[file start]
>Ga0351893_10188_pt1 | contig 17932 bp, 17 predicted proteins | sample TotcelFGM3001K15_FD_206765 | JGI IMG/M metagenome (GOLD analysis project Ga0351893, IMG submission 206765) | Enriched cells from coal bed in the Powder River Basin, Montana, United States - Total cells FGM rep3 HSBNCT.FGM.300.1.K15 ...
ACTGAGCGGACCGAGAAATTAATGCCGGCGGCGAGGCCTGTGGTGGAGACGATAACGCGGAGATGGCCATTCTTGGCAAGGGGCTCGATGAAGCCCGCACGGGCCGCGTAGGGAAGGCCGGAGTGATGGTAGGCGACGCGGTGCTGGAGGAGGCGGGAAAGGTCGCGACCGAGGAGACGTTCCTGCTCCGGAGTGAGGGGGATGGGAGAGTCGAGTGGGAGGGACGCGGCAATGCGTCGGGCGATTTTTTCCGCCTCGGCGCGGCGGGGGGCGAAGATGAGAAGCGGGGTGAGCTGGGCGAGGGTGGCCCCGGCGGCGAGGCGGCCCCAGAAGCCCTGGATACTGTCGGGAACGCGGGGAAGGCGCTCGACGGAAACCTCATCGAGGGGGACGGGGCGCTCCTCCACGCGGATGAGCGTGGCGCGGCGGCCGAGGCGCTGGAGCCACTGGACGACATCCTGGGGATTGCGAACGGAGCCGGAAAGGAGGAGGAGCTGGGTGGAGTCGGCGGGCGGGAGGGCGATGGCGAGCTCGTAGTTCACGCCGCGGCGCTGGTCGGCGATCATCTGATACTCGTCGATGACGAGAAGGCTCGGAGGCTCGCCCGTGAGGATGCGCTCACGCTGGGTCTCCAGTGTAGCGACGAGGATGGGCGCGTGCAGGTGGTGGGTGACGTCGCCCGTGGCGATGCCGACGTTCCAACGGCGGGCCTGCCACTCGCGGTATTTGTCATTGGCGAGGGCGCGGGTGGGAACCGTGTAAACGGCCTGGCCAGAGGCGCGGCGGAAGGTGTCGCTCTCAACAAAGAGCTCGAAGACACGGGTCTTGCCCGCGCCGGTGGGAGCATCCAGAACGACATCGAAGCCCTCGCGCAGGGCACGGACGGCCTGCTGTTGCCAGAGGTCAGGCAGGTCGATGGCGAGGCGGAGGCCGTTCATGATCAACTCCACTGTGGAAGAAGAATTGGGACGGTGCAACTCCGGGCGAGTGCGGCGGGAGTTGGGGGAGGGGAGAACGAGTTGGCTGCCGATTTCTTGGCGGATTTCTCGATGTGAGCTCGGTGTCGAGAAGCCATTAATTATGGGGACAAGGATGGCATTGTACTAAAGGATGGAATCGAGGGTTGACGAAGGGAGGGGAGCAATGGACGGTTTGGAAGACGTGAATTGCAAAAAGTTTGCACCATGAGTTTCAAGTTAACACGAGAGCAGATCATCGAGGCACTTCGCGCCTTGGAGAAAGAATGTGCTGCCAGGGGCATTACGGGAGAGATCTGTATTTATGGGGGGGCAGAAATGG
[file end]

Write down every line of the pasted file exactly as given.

>Ga0351893_10188_pt1 | contig 17932 bp, 17 predicted proteins | sample TotcelFGM3001K15_FD_206765 | JGI IMG/M metagenome (GOLD analysis project Ga0351893, IMG submission 206765) | Enriched cells from coal bed in the Powder River Basin, Montana, United States - Total cells FGM rep3 HSBNCT.FGM.300.1.K15 ...
ACTGAGCGGACCGAGAAATTAATGCCGGCGGCGAGGCCTGTGGTGGAGACGATAACGCGGAGATGGCCATTCTTGGCAAGGGGCTCGATGAAGCCCGCACGGGCCGCGTAGGGAAGGCCGGAGTGATGGTAGGCGACGCGGTGCTGGAGGAGGCGGGAAAGGTCGCGACCGAGGAGACGTTCCTGCTCCGGAGTGAGGGGGATGGGAGAGTCGAGTGGGAGGGACGCGGCAATGCGTCGGGCGATTTTTTCCGCCTCGGCGCGGCGGGGGGCGAAGATGAGAAGCGGGGTGAGCTGGGCGAGGGTGGCCCCGGCGGCGAGGCGGCCCCAGAAGCCCTGGATACTGTCGGGAACGCGGGGAAGGCGCTCGACGGAAACCTCATCGAGGGGGACGGGGCGCTCCTCCACGCGGATGAGCGTGGCGCGGCGGCCGAGGCGCTGGAGCCACTGGACGACATCCTGGGGATTGCGAACGGAGCCGGAAAGGAGGAGGAGCTGGGTGGAGTCGGCGGGCGGGAGGGCGATGGCGAGCTCGTAGTTCACGCCGCGGCGCTGGTCGGCGATCATCTGATACTCGTCGATGACGAGAAGGCTCGGAGGCTCGCCCGTGAGGATGCGCTCACGCTGGGTCTCCAGTGTAGCGACGAGGATGGGCGCGTGCAGGTGGTGGGTGACGTCGCCCGTGGCGATGCCGACGTTCCAACGGCGGGCCTGCCACTCGCGGTATTTGTCATTGGCGAGGGCGCGGGTGGGAACCGTGTAAACGGCCTGGCCAGAGGCGCGGCGGAAGGTGTCGCTCTCAACAAAGAGCTCGAAGACACGGGTCTTGCCCGCGCCGGTGGGAGCATCCAGAACGACATCGAAGCCCTCGCGCAGGGCACGGACGGCCTGCTGTTGCCAGAGGTCAGGCAGGTCGATGGCGAGGCGGAGGCCGTTCATGATCAACTCCACTGTGGAAGAAGAATTGGGACGGTGCAACTCCGGGCGAGTGCGGCGGGAGTTGGGGGAGGGGAGAACGAGTTGGCTGCCGATTTCTTGGCGGATTTCTCGATGTGAGCTCGGTGTCGAGAAGCCATTAATTATGGGGACAAGGATGGCATTGTACTAAAGGATGGAATCGAGGGTTGACGAAGGGAGGGGAGCAATGGACGGTTTGGAAGACGTGAATTGCAAAAAGTTTGCACCATGAGTTTCAAGTTAACACGAGAGCAGATCATCGAGGCACTTCGCGCCTTGGAGAAAGAATGTGCTGCCAGGGGCATTACGGGAGAGATCTGTATTTATGGGGGGGCAGAAATGG